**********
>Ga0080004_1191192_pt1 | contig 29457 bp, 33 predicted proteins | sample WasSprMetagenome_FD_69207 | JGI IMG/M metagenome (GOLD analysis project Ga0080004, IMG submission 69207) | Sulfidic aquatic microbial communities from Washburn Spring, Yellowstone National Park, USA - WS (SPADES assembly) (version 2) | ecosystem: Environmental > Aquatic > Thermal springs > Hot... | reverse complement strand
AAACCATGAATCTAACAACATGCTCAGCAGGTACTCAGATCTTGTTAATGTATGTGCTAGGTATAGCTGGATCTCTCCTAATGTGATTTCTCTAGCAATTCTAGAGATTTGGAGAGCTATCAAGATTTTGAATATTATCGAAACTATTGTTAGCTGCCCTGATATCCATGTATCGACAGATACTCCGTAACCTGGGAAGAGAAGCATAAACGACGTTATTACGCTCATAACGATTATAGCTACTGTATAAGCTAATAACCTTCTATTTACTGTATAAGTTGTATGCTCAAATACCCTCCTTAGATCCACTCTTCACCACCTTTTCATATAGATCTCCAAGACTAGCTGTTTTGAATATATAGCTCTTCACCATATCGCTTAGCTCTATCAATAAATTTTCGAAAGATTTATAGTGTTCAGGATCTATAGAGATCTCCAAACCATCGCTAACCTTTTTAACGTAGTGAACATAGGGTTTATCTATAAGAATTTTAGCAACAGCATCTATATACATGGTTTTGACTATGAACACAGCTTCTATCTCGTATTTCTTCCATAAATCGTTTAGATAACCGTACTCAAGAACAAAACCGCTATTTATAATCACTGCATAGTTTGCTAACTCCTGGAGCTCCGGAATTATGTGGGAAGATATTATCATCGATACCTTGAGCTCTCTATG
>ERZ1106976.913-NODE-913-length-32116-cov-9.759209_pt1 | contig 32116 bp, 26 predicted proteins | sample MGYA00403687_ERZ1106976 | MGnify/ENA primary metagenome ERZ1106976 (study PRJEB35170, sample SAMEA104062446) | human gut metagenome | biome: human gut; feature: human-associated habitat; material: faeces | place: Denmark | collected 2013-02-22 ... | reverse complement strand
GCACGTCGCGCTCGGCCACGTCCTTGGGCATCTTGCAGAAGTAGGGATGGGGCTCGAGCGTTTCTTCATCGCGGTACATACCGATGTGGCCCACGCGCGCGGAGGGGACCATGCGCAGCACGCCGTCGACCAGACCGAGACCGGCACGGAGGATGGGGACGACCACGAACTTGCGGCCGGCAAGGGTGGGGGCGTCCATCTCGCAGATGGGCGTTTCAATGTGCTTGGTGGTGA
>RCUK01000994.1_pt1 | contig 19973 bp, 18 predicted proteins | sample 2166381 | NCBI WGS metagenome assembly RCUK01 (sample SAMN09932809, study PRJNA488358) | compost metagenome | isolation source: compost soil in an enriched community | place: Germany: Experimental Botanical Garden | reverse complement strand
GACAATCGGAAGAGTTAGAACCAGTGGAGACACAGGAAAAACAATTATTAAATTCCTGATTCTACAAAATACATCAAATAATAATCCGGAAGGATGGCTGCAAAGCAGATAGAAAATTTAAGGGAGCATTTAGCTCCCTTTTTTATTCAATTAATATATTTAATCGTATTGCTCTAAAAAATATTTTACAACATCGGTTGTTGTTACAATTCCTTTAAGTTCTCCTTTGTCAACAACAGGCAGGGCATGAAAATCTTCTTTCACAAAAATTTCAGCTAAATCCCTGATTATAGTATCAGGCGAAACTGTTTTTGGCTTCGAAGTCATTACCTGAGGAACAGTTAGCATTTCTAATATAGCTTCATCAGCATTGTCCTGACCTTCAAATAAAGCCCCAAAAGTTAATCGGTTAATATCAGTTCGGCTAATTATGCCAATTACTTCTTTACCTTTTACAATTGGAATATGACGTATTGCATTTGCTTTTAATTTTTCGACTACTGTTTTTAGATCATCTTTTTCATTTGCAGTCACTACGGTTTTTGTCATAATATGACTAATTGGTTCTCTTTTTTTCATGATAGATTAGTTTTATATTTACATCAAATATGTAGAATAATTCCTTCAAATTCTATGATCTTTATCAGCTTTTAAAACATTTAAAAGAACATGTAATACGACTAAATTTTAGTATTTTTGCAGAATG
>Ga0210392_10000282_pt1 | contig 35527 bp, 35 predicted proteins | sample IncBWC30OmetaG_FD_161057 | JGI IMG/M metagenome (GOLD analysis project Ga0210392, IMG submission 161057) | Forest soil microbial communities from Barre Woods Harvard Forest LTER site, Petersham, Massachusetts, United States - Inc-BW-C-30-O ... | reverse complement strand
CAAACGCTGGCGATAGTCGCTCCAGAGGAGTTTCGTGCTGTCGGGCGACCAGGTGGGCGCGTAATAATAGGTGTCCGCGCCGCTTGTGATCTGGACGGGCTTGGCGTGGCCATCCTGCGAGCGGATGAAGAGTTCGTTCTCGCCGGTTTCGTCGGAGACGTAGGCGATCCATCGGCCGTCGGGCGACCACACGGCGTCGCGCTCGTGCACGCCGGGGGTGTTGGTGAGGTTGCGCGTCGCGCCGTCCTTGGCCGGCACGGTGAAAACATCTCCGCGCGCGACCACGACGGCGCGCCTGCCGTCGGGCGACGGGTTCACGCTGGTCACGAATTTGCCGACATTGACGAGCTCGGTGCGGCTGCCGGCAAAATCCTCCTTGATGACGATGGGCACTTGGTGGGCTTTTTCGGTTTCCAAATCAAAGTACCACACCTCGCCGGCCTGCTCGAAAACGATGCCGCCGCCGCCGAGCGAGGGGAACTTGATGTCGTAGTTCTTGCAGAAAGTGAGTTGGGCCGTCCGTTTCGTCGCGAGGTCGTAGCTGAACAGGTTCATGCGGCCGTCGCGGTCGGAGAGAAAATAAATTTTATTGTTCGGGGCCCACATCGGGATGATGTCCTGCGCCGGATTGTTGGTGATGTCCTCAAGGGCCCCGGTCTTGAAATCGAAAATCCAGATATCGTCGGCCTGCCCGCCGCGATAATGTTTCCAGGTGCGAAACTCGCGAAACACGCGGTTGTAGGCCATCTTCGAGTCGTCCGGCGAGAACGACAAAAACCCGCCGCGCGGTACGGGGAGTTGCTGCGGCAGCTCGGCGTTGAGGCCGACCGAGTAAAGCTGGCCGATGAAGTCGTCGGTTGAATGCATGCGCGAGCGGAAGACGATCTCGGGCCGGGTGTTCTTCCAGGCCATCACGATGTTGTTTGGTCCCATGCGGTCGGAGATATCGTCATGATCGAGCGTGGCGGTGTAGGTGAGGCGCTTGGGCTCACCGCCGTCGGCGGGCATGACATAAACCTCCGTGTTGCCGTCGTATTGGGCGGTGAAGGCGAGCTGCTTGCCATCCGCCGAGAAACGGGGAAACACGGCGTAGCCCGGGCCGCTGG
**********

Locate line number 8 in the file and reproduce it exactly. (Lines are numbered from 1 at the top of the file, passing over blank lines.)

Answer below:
CAAACGCTGGCGATAGTCGCTCCAGAGGAGTTTCGTGCTGTCGGGCGACCAGGTGGGCGCGTAATAATAGGTGTCCGCGCCGCTTGTGATCTGGACGGGCTTGGCGTGGCCATCCTGCGAGCGGATGAAGAGTTCGTTCTCGCCGGTTTCGTCGGAGACGTAGGCGATCCATCGGCCGTCGGGCGACCACACGGCGTCGCGCTCGTGCACGCCGGGGGTGTTGGTGAGGTTGCGCGTCGCGCCGTCCTTGGCCGGCACGGTGAAAACATCTCCGCGCGCGACCACGACGGCGCGCCTGCCGTCGGGCGACGGGTTCACGCTGGTCACGAATTTGCCGACATTGACGAGCTCGGTGCGGCTGCCGGCAAAATCCTCCTTGATGACGATGGGCACTTGGTGGGCTTTTTCGGTTTCCAAATCAAAGTACCACACCTCGCCGGCCTGCTCGAAAACGATGCCGCCGCCGCCGAGCGAGGGGAACTTGATGTCGTAGTTCTTGCAGAAAGTGAGTTGGGCCGTCCGTTTCGTCGCGAGGTCGTAGCTGAACAGGTTCATGCGGCCGTCGCGGTCGGAGAGAAAATAAATTTTATTGTTCGGGGCCCACATCGGGATGATGTCCTGCGCCGGATTGTTGGTGATGTCCTCAAGGGCCCCGGTCTTGAAATCGAAAATCCAGATATCGTCGGCCTGCCCGCCGCGATAATGTTTCCAGGTGCGAAACTCGCGAAACACGCGGTTGTAGGCCATCTTCGAGTCGTCCGGCGAGAACGACAAAAACCCGCCGCGCGGTACGGGGAGTTGCTGCGGCAGCTCGGCGTTGAGGCCGACCGAGTAAAGCTGGCCGATGAAGTCGTCGGTTGAATGCATGCGCGAGCGGAAGACGATCTCGGGCCGGGTGTTCTTCCAGGCCATCACGATGTTGTTTGGTCCCATGCGGTCGGAGATATCGTCATGATCGAGCGTGGCGGTGTAGGTGAGGCGCTTGGGCTCACCGCCGTCGGCGGGCATGACATAAACCTCCGTGTTGCCGTCGTATTGGGCGGTGAAGGCGAGCTGCTTGCCATCCGCCGAGAAACGGGGAAACACGGCGTAGCCCGGGCCGCTGG